Toughie 2238 – Big Dave's Crossword Blog
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Toughie 2238

Toughie No 2238 by Artix

Hints and tips by Big Dave

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BD Rating – Difficulty *****Enjoyment *****

How nice it was to get my hands on a real Toughie, not one of those fluffy offerings found in the early part of each week. Too many excellent clues to pick out a favourite

Please leave a comment telling us what you thought.


1a    Sole occupant of vacant seaside mobile home? (6,4)
HERMIT CRAB: a cryptic definition of a crustacean that lives in a shell vacated by a mollusc

6a    Retro version of curse in Red Dwarf? (4)
STAR: reverse a curse to get this celestial object of which a red dwarf is an example – ignore the capitalisation which is there to misdirect to a TV program

10a    A Southern place for layers? (5)
ASCOT: the A from the clue and S(outhern) are followed by a place for laying down to sleep – the whole clue defines a place in the South of England where people lay bets

11a    United embroiled by unseemly suicidal drama (1,8)
I, CLAUDIUS: insert U(nited) into an anagram (unseemly) of suicidal

12a    Masculine men brawl when weekend begins? (8)
TOMORROW: a male animal, such as a cat, is followed by some enlisted men and a brawl

13a    Camp Zulu stripped in silence (5)
GULAG: the inner letters (stripped) of [Z]UL[U] inside a verb meaning to silence

15a    Horribly punish one going on bender? (7)
KNEECAP: a bone that protects a bending joint

17a    Gadabout tenor with Queen (7)
DRIFTER: tenor or gist followed by the Queen’s regnal cipher

19a    Drink with a female, chasing almost ten nicker (3,4)
TEA LEAF: an alcoholic drink followed by the A from the clue and F(emale) preceded by (chasing) most of (almost) TE[n] gives a colloquial term for someone who nicks (steals)

21a    Where (unspecifically) to find more information on leak? (7)
SEEPAGE: split a (3,4) this would usually be followed by a number to direct to a specific place to find more information

22a    Cloth clobber American bishop going West (5)
BATIK: some clobber or gear, A(merican) and B(ishop), all reversed (going west in an across clue)

24a    Yikes, this patient could be unmistakeably sick (8)
AMBULANT: UNMISTAKEABLY is a compound anagram (sick) of YIKES and the answer

27a    Chuck Berry’s fabulous jam? (3,6)
AIR GUITAR: a cryptic definition of an imaginary instrument often used to perform the music of the late, great Chuck “Crazy Legs” Berry

28a    Ozzie bouncer oh so wide (5)
ROOMY: an Australian marsupial, renowned for bouncing, followed by an interjection meaning “oh!”

29a    Vessel departs for South in pomp (4)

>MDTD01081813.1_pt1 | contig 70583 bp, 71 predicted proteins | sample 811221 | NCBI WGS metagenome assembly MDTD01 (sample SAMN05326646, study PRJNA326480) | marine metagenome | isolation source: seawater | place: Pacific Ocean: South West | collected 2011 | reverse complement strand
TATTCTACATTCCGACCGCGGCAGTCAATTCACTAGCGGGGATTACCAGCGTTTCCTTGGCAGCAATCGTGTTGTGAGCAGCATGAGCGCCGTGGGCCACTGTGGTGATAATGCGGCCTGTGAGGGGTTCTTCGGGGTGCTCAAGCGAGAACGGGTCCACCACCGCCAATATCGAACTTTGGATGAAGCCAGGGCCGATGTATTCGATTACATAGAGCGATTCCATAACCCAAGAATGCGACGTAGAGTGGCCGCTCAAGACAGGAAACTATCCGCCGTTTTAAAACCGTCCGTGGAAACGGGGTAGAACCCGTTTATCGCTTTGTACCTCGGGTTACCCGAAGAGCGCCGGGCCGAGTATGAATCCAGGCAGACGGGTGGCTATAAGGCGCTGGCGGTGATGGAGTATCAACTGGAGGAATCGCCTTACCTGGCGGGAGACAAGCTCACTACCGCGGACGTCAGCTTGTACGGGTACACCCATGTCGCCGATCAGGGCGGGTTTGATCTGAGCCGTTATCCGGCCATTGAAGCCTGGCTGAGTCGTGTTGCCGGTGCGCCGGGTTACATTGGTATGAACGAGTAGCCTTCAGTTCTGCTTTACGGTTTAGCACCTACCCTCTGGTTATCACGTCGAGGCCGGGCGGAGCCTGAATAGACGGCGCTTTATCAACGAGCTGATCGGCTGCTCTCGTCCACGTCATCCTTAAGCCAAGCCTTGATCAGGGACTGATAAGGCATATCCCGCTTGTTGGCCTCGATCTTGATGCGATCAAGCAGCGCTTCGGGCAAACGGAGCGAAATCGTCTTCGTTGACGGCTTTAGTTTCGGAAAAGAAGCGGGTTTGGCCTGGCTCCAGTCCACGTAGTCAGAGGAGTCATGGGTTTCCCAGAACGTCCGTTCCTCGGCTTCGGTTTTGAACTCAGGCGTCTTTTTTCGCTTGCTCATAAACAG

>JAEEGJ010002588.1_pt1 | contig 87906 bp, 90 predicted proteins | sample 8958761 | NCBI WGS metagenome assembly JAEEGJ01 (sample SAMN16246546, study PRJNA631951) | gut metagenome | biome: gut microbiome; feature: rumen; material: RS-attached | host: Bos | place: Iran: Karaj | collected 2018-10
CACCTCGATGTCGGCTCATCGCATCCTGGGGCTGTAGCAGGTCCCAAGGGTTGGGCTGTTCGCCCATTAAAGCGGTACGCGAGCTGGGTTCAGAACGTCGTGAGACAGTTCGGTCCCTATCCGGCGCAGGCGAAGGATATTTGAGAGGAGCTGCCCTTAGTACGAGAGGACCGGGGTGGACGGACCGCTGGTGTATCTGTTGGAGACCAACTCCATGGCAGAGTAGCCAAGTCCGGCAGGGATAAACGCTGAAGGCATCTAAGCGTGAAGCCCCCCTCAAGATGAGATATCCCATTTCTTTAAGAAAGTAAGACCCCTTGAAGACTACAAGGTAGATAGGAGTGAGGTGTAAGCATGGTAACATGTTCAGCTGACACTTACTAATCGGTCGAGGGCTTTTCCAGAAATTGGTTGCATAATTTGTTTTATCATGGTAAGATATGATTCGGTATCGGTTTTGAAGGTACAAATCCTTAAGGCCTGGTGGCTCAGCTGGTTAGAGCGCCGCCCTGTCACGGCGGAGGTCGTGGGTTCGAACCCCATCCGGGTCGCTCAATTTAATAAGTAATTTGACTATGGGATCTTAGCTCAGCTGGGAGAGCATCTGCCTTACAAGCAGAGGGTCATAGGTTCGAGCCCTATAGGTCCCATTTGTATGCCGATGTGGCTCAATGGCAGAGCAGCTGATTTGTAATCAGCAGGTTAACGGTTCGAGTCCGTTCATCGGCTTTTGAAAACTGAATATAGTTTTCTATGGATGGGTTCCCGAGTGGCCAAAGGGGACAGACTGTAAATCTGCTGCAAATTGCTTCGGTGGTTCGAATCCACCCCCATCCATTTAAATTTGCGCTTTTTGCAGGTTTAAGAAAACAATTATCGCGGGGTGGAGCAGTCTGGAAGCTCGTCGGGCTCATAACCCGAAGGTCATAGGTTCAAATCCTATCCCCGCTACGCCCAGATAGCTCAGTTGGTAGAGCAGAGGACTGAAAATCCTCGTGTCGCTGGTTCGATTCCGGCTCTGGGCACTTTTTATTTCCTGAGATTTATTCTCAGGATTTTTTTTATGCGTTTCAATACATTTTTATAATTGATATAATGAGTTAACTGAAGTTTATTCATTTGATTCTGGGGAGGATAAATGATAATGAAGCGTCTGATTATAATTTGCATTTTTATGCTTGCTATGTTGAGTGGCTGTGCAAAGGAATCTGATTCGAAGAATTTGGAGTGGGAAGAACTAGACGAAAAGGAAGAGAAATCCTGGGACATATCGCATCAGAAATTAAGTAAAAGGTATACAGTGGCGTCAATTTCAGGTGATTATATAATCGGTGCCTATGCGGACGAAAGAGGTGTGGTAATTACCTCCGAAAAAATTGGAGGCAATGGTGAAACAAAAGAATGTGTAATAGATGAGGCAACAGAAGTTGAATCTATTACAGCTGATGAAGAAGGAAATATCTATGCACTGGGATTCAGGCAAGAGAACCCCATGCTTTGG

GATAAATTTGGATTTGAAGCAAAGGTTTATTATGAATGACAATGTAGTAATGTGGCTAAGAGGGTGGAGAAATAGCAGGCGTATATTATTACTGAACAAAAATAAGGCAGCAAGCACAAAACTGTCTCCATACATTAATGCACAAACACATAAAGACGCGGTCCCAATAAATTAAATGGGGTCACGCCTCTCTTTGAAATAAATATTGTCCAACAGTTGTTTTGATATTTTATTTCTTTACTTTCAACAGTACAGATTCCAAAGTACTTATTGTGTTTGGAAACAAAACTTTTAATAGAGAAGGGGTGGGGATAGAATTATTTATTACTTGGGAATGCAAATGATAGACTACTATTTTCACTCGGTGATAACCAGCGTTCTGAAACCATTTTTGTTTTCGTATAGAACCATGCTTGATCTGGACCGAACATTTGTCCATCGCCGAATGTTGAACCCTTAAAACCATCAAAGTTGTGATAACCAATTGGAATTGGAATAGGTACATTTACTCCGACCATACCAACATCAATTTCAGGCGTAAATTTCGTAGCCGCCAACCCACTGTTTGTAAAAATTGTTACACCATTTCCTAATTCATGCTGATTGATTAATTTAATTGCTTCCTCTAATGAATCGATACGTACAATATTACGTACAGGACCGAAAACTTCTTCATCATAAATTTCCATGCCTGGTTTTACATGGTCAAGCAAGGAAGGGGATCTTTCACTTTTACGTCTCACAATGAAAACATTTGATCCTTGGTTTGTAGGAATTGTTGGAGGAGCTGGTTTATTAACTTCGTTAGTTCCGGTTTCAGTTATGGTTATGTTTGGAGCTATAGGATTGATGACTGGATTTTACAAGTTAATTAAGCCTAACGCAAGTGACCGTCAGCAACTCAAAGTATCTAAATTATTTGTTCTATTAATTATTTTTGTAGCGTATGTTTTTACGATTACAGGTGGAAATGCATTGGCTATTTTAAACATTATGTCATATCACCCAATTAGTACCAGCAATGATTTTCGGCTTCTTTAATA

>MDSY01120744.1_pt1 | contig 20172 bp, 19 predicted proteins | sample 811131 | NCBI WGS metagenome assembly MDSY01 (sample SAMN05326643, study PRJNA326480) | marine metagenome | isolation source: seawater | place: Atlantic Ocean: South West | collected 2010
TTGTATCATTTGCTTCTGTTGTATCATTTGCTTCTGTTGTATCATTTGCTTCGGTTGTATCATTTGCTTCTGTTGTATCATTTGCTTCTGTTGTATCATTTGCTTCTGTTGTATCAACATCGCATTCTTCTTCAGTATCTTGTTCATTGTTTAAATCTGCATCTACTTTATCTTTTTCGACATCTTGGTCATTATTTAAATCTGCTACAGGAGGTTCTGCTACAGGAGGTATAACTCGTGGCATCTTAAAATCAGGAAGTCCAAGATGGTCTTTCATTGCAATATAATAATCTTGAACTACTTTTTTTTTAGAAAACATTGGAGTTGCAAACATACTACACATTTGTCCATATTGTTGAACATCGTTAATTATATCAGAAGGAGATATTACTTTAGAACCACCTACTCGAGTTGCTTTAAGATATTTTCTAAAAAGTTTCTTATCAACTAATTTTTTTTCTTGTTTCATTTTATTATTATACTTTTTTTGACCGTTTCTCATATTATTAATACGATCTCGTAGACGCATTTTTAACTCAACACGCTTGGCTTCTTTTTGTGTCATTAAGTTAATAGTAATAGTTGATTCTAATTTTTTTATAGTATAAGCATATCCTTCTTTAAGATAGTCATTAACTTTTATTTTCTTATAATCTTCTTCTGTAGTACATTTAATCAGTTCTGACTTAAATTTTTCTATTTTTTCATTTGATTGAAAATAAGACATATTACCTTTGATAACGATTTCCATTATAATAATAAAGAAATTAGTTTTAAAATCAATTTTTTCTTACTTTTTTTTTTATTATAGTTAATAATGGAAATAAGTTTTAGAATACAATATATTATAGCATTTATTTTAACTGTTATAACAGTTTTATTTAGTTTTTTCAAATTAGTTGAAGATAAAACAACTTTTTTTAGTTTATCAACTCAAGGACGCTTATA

DHOW: start with a word meaning pomp and replace the S(outh) with D(eparts)

30a    Last war’s ending advanced jolly old prof (10)
ARMAGEDDON: the final battle at the end of the world, between the forces of good and evil, is derived from a charade of A(dvanced), a jolly or Royal Marine, a four-letter word meaning old and a three-letter professor


1d    Kid‘s hard, picked up fellers’ targets? (4)
HOAX: H(ard) is followed by what sounds like the trees that are the target of a feller

2d    Show how you can make a rope (4,5)
ROCK OPERA: the first word of the answer indicates that A ROPE is an anagram of the second

3d    Starter: Where’s Paris? Answer: __ __y (5)
INTRO: where to find Paris, the abductor of Helen, without the final letter Y

4d    Tweet, greeting runs in competition (7)
CHIRRUP: a three-letter greeting and two R(un)s inside a knockout competition

5d    Owned, but with 100% mortgage? (7)
ALLOWED: split as (3,4) this indicates that 100% is loaned

7d    Best to turn up during dog show at Crufts? (5)
TRIAL: start with a verb meaning to dog and reverse (turn up in a down clue) the two letters indicating best

8d    Revamped roads with green floral feature (4,6)
ROSE GARDEN: an anagram (revamped) Of ROADS with GREEN

9d    Problem when shareholders’ meeting gets into papers (8)
QUAGMIRE: put a yearly meeting of shareholders inside a quantity of paper

14d    Transporter used for hot dog and fish meals (10)
SKATEBOARD: a hot dog is a stunt performed on this “transporter” – combine a type of fish and the provision of meals

16d    Help to totter Crown, we hear? (8)
CHECKSUM: a value used to confirm that no data has been mislaid during transmission could be the currency of an East European country

18d    Many commuters forget it in traditional travelling (9)
TRAINLOAD: an anagram (travelling) of TRAD[IT]IONAL without (forget) the IT

20d    Use soap and drier (7)